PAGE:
1 NYU Steinhardt Department of Media, Culture, and Communication Interpersonal Communication E Course Description and Objectives: This course is an advanced seminar designed to explore the field of ideas relating to human modes of communication and personal relationships in the shaping of our social environment. These general sets of ideas and research is what is commonly referred to as Interpersonal Communication. This course focuses not on developing a particular set of skills (communication competence), but to explore the overarching structures that influence interpersonal interaction and investigate research on some of the major topics of interpersonal communication. The course takes a social constructionist and ecological approach to the study of communication, meaning that individuals, through various sign systems and mediums, create and re-create our social worlds through a dynamic web of relationships within various contexts. Thus, this course will focus largely on how we construct these ecological networks. By the end of this course, students should be able to competently discuss the following: The various meanings and definitions of interpersonal communication and social interaction; Overarching structures such as culture, mass media and gender, and their role in shaping interpersonal interaction; and Dominant themes of contemporary research in interpersonal communication and social interaction; and Textbook: Goffman, Erving. Interaction Ritual.
2 Bibliography of Course Reading Packet: 1. Hall, Edward T. (1982). The Hidden Dimension. New York: Doubleday. Chapters Hall, Edward T. (1983). The Dance of Life: The Other Dimension of Time. New York: Doubleday. Chapters Morris, Desmond. (1996). The Human Zoo. New York: Kodansha America, Inc. Chapters Vangelisti, Anita L. and Young, Stacy L. (2000). When word hurt: The effects of perceived intentionality on interpersonal relationships. Journal of Social and Personal Relationships, 17, 3: Reeder, Heidi M. (2000). I like you as a friend : The role of attraction in crosssex friendship. Journal of Social and Personal Relationships, 17, 3: Stewart, Stephanie., Stinnett, Heather., and Rosenfeld, Lawrence B. (2000). Sex differences in desired characteristics of short-term and long-term relationship partners. Journal of Social and Personal Relationships, 17, 6: Flora, Jeanne. And Segrin, Chris. (2000). Relationship development in dating couples: Implications for relational satisfaction and loneliness. Journal of Social and Personal Relationships, 17, 6: Kim, Min-Sun., Shin, Ho-Chang., and Cai, Deborah. (1998). Cultural influences on the preferred forms of requesting and re-requesting. Communication Monographs, 65: Burgoon, Judee K. and Le Poire, Beth A. (1999). Nonverbal cues and interpersonal judgements: Participant and observer perceptions of intimacy, dominance, composure, and formality. Communication Monographs, 66: Afifi, Walid A. and Lee, Josephine W. (2000). Balancing instrumental and identity goals in relationships: The role of request directness and request persistence in the selection of sexual resistance strategies. Communication Monographs, 67, 3: Burgoon, Judee K. and Dunbar, Norah E. (2000). An interactionist perspective on dominance-submission: Interpersonal dominance as a dynamic, situationally contingent social skill. Communication Monographs, 67, 1: Solomon, Denise Haunani. (1997). A developmental model of intimacy and date request explicitness. Communication Monographs, 64: Bruess, Carol J.S. and Pearson, Judy C. (1997). Interpersonal rituals in marriage and adult friendship. Communication Monographs, 64:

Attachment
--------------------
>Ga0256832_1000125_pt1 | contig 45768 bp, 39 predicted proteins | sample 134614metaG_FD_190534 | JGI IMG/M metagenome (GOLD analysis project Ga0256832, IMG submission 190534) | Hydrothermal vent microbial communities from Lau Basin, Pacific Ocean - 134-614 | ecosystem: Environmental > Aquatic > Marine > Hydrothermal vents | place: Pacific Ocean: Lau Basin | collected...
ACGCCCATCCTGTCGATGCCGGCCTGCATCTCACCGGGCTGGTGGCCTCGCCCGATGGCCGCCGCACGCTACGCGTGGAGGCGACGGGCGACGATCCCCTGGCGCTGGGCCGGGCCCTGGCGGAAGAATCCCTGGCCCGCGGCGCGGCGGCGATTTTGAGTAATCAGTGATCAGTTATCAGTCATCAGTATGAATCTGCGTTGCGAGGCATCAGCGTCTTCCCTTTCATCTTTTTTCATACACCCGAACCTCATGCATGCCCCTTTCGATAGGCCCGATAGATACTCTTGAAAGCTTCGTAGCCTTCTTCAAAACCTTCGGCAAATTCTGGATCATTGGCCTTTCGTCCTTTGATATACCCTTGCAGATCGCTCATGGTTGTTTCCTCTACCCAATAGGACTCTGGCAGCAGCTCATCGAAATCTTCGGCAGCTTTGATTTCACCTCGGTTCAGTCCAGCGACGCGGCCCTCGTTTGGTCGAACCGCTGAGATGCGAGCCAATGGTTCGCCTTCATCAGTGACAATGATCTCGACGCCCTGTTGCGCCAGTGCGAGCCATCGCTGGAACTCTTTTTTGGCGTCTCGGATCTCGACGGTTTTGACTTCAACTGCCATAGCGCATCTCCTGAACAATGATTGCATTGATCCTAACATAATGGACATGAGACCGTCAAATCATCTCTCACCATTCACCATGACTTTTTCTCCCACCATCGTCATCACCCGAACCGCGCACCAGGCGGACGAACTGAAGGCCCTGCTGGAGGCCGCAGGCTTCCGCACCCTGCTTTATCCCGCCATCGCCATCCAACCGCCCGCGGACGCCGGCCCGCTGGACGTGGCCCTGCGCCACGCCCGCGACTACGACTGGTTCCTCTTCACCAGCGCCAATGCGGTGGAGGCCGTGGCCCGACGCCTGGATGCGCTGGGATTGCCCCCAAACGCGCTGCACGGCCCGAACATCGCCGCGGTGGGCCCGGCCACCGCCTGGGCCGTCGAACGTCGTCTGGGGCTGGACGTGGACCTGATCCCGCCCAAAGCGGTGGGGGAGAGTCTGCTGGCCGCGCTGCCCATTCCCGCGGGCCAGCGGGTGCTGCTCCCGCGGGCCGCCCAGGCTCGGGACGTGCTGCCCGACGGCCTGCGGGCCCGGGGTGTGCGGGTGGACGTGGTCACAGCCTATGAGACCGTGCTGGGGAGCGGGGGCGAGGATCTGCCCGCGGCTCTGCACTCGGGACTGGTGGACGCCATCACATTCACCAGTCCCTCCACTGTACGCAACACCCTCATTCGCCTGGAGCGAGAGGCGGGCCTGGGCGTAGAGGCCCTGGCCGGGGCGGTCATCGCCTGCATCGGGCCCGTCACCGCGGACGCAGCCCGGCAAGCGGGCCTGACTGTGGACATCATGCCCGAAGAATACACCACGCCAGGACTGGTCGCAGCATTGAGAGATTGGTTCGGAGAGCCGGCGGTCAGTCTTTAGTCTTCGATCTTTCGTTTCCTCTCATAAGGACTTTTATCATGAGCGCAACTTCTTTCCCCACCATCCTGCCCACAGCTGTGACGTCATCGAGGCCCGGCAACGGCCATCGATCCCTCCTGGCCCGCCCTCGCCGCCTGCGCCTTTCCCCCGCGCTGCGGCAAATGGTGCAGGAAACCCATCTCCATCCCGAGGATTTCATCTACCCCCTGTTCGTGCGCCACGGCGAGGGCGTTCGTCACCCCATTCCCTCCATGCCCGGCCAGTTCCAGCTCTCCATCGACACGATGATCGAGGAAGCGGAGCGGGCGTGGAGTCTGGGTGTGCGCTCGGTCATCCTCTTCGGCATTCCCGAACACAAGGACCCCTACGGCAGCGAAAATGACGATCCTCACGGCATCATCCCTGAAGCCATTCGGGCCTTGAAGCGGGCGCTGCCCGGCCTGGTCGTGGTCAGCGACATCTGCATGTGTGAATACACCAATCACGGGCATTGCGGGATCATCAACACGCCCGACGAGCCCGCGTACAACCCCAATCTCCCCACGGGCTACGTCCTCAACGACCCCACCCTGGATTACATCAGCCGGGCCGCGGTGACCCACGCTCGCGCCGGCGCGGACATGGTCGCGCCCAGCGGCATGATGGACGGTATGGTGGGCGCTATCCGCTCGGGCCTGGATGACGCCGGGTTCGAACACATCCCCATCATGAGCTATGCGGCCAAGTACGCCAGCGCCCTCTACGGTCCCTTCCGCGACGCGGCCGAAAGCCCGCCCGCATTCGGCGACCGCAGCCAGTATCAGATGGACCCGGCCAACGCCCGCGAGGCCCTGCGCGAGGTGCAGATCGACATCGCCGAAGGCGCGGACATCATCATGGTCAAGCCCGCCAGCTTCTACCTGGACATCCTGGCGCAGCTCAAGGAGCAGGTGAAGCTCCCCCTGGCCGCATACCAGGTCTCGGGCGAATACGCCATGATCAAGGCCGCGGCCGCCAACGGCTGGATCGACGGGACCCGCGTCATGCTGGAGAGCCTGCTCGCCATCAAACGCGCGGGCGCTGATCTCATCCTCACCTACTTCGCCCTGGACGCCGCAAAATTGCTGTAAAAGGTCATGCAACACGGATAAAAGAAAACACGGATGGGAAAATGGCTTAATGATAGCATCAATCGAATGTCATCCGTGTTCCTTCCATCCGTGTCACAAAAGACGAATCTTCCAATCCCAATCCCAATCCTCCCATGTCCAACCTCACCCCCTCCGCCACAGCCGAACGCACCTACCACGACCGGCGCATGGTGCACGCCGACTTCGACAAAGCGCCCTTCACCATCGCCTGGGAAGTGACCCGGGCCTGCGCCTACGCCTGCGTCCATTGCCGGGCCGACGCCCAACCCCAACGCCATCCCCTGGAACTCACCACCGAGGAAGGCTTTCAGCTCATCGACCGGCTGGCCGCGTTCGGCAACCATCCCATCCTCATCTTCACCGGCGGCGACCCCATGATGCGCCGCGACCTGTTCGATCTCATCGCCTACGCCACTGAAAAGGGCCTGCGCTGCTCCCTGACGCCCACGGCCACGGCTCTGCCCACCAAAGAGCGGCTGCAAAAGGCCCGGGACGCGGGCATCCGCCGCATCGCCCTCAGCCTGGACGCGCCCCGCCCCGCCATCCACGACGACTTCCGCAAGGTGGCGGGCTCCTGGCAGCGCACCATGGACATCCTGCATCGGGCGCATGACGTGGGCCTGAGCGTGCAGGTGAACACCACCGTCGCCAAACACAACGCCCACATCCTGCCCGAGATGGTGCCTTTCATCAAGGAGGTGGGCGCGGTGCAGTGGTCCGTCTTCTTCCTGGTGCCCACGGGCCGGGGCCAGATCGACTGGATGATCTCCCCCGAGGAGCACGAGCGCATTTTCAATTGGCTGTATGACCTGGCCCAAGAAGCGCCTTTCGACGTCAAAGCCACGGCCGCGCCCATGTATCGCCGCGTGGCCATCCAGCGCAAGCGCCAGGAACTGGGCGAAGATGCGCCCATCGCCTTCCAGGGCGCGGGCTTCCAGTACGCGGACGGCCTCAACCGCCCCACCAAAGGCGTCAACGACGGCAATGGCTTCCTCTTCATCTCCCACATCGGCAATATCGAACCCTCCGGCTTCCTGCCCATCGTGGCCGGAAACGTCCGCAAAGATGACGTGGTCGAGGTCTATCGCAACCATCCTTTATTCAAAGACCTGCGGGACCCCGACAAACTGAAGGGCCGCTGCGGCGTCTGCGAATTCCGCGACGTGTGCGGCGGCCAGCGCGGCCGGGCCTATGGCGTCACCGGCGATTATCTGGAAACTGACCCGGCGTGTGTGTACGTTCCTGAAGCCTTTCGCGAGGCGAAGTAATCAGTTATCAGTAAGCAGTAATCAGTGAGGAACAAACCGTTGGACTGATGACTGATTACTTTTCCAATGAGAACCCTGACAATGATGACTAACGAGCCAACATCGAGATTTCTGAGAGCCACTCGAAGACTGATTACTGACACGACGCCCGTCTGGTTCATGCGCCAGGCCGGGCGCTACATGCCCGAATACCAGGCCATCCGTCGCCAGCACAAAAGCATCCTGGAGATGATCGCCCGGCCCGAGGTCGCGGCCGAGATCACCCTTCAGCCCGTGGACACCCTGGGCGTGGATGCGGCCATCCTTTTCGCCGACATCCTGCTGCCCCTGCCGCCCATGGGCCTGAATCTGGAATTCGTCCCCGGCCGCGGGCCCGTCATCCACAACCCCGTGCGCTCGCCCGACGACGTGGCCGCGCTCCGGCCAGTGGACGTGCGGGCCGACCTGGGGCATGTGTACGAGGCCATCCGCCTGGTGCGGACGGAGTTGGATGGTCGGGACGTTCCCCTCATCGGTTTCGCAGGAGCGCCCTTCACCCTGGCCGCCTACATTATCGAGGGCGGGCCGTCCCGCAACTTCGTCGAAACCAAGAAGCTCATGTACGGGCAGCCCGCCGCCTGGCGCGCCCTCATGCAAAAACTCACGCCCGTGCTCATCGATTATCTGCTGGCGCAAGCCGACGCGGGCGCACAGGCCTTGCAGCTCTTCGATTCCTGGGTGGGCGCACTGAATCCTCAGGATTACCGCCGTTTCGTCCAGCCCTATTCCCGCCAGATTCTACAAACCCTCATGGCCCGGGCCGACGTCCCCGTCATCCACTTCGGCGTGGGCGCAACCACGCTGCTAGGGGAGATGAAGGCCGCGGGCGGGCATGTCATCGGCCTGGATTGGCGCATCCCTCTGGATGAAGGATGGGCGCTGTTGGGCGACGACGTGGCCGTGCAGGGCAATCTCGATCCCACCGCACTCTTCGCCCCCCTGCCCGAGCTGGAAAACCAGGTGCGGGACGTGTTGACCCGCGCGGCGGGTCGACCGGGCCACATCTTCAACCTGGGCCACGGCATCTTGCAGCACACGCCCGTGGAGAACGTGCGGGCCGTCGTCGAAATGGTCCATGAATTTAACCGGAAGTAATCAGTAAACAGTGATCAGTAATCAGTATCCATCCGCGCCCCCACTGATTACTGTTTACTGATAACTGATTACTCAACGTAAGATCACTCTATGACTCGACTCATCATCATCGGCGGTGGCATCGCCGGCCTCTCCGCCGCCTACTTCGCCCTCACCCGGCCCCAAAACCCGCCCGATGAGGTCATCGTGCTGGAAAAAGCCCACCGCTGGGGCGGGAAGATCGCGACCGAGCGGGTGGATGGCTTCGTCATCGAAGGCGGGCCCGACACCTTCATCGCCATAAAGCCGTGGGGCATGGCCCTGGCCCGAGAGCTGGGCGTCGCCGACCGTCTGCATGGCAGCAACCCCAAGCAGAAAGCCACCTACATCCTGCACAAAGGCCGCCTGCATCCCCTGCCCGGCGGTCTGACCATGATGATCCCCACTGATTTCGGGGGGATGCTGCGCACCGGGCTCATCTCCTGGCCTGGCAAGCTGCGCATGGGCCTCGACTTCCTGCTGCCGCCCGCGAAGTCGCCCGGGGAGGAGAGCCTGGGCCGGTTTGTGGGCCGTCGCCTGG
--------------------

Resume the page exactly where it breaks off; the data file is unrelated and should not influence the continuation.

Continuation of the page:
3 14. Livingston, Jennifer A. and Testa, Maria. (2000). Qualitative analysis of women s perceived vulnerability to sexual aggression in a hypothetical dating context. Journal of Social and Personal Relationships, 17, 6: Weinstock, Jacqueline S. and Bond, Lynne. (2000). Conception of conflict in close friendships and ways of knowing among young ocllege women: A developmental framework. Journal of Social and Personal Relationships, 17, 4-5: Hojjat, Mahzad. (2000). Sex differences and perceptions of conflict in romantic relationships. Journal of Social and Personal Relationships, 17, 4-5: Sillars, Alan., Roberts, Linda J., Leonard, Kenneth E., and Dun, Tim. (2000). Cognition during marital conflict. Journal of Social and Personal Relationships, 17, 4-5: Philipsen, Gerry. (2000). Permission to speak the discourse of difference: A case study. Research on language and Social Interaction, 33, 2: Edmondson, Willis J. (1981). On saying you re sorry. In Florian Coulmas (Ed.) Conversational Routine: Explorations in Standardized Communication Situations and Prepatterned Speech. New York: Mouton Publishers, pp Labov, Teresa. (1990). Ideological themes in reports of interracial conflict. In Allen D. Grimshaw (Ed.) Conflict Talk: Sociolinguistic Investigations of Arguments in Conversations. New York Cambridge University Press, pp Psathas, George. (1990). Transcription Symbols. In George Psathas (Ed.). Studies in Ethnomethodology and Conversation Analysis. Maryland: University Press of America. Pp Schegloff, Emanuel., Jefferson, Gail., and Sacks, Harvey. (1992). The preference for self-correction in the organization of repair in conversation. In George Psathas (Ed.). Studies in Ethnomethodology and Conversation Analysis. Maryland: University Press of America. pp Zimmerman, Don H. (1992). The interactional organization of calls for emergency assistance. In Paul Drew and John Heritage (Eds.) Talk at Work: Interaction and Institutional Settings. New York: Cambridge University Press. pp Button, Graham. (1992). Answers as interactional products: two sequential practices used in job interviews. In Paul Drew and John Heritage (Eds.) Talk at Work: Interaction and Institutional Settings. New York: Cambridge University Press. pp Garcia, Angela Cora. And Jacobs, Jennifer Baker. (1999). The eyes of the beholder: Understanding the turn-taking system in quasi-synchronous computermediated communication. Research on Language and Social Interaction, 32, 4: